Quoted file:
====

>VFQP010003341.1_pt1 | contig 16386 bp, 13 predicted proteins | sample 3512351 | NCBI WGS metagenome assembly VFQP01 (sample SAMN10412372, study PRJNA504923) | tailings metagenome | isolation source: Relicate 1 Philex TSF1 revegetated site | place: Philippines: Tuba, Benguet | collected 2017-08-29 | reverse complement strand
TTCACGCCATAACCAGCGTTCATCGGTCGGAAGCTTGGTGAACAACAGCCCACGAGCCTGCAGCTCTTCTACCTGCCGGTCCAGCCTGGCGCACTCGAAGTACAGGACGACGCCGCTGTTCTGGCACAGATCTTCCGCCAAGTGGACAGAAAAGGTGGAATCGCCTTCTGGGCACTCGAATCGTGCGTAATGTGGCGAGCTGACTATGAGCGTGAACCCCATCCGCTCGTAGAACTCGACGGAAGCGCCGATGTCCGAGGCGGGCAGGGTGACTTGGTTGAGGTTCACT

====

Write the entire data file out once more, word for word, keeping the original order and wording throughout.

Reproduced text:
>VFQP010003341.1_pt1 | contig 16386 bp, 13 predicted proteins | sample 3512351 | NCBI WGS metagenome assembly VFQP01 (sample SAMN10412372, study PRJNA504923) | tailings metagenome | isolation source: Relicate 1 Philex TSF1 revegetated site | place: Philippines: Tuba, Benguet | collected 2017-08-29 | reverse complement strand
TTCACGCCATAACCAGCGTTCATCGGTCGGAAGCTTGGTGAACAACAGCCCACGAGCCTGCAGCTCTTCTACCTGCCGGTCCAGCCTGGCGCACTCGAAGTACAGGACGACGCCGCTGTTCTGGCACAGATCTTCCGCCAAGTGGACAGAAAAGGTGGAATCGCCTTCTGGGCACTCGAATCGTGCGTAATGTGGCGAGCTGACTATGAGCGTGAACCCCATCCGCTCGTAGAACTCGACGGAAGCGCCGATGTCCGAGGCGGGCAGGGTGACTTGGTTGAGGTTCACT